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Welch: Nashville could be center of next ‘Great Awakening’

NASHVILLE, Tenn. (BP)–Southern Baptist Convention President Bobby Welch had fresh fodder for pastors attending the Nashville Baptist Pastors’ Conference luncheon March 21 at First Baptist Church in Nashville, Tenn. But his agenda remains unchanged as he continues encouraging SBC pastors and leaders to join his Everyone Can Kingdom Challenge for Evangelism.

Welch, who for 30 years has served as pastor of First Baptist Church in Daytona Beach, Fla., launched his Everyone Can campaign via a nationwide bus tour last year. Across the U.S. and into Canada, he has challenged Southern Baptists to “Witness … Win … and Baptize 1 MILLION” people.
“We have some lessons to learn and some actions to take [for the effort to succeed],” Welch told Nashville pastors.

One lesson to learn is the difference between church growth and growing the church, he said.

“You can fill a church and never be evangelistic,” he said. “A church filled with people doesn’t mean the people at church are filled with the right stuff. Church growth is about filling the building with people, and growing the church is about filling church people with the right stuff so they can get out there in the highways and byways and waterways of their lives and fill the people they find with the Gospel of Jesus Christ.”

Welch recalled what one Nashville-area pastor told him about reaching people for Christ.

“This pastor told me, ‘We really don’t need to try to reach folks. And there are two reasons. One is there are too many coming to our church already, and we can’t even visit them all. The second reason is that most of our people live in secured neighborhoods.’”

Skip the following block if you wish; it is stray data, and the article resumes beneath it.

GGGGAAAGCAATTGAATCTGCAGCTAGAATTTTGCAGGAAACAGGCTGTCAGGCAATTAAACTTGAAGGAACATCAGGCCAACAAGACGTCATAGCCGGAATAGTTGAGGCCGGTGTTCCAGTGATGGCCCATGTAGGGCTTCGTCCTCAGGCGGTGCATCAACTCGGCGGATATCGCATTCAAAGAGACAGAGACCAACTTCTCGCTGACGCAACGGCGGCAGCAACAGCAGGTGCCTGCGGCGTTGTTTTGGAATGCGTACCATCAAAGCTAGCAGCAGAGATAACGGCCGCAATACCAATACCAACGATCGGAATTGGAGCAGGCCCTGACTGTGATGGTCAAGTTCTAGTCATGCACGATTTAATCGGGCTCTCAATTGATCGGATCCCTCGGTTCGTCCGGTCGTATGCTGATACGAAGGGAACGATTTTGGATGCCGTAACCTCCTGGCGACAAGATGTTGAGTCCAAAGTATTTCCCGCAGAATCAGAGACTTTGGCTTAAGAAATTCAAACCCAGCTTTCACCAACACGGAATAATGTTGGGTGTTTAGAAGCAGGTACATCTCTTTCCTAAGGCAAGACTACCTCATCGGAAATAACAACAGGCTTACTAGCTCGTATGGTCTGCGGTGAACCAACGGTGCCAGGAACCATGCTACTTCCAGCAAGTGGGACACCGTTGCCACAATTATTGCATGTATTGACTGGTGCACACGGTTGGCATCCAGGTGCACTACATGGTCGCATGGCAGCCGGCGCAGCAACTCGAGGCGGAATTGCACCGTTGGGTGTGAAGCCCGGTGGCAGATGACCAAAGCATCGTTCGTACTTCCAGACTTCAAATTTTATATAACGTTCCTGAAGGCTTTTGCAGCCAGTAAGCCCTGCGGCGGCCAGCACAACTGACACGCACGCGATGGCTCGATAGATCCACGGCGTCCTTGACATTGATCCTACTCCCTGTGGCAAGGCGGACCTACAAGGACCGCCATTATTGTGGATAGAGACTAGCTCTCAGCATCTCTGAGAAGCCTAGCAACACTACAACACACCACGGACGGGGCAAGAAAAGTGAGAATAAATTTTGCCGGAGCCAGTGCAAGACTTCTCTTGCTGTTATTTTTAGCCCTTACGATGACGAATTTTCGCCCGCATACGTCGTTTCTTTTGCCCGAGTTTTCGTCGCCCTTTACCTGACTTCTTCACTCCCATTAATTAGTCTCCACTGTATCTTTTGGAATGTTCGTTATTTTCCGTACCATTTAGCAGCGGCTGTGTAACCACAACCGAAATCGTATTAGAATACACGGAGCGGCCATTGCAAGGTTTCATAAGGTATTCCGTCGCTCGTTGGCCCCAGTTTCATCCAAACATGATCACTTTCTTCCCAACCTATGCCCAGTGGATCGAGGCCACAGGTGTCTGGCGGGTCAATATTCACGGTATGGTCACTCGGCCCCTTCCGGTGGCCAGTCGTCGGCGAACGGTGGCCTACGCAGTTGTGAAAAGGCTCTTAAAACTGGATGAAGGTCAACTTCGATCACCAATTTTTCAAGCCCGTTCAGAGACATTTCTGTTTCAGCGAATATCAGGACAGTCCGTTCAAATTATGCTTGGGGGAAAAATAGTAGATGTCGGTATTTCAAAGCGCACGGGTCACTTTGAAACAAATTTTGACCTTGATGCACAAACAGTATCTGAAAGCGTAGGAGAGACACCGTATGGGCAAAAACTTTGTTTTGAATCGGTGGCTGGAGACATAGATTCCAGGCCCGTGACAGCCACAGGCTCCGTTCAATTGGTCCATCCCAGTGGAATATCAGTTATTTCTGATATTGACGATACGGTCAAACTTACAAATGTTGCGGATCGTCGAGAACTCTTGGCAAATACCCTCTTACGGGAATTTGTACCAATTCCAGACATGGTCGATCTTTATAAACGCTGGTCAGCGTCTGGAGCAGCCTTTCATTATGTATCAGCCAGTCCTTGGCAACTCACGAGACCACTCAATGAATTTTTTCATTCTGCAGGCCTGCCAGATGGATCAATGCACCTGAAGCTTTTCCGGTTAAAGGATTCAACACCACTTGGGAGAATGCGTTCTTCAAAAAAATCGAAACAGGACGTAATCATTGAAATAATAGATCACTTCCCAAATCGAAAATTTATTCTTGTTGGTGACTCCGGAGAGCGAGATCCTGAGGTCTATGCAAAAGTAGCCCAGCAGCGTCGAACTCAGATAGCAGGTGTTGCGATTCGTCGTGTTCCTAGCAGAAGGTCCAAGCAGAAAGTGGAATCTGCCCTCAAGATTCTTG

Advising the pastor of his erroneous thinking, Welch reminded him it was the pastor’s job to “equip the saints to do the work of ministry and evangelism. … You’re not equipping your people. You’re riding on the backs of their church attendance.”

And for those members living in gated and guarded communities, Welch told the pastor, “Get a hold of yourself, friend. That’s all the more reason you’ve got to equip them, because you can’t get in there, and they’ve got the key.”

Welch referenced a survey in the February issue of Ladies’ Home Journal which revealed that millions of its readers are searching for spiritual meaning for their lives. The article’s author asked Welch why so many churches and Christians were not connecting with the millions of searching people.

“My answer was, ‘We have failed them,'” he said.

Welch explained Southern Baptists are drawn to a “fortress mentality, and what I call facility-based evangelism,” meaning that people must come to church before they can hear the Gospel.

“That is not biblical,” said Welch, warning, “It will kill us before it’s over.”

A second lesson pastors must learn is one also they must teach to church members, Welch said.

“If you will teach your people to love fishing, they will keep on fishing until they start catching,” he said. “But if you teach your people to love catching, they will stop fishing…. You’ve got to tell your people about the joy of sharing the Gospel and the thrill of what God is doing.”

Reflecting on a commitment Welch made many years ago, he said there came a time when he decided he needed to get out of his study and onto the streets. He said he realized he could never train God’s people to witness to others as long as he sat behind a desk in his study.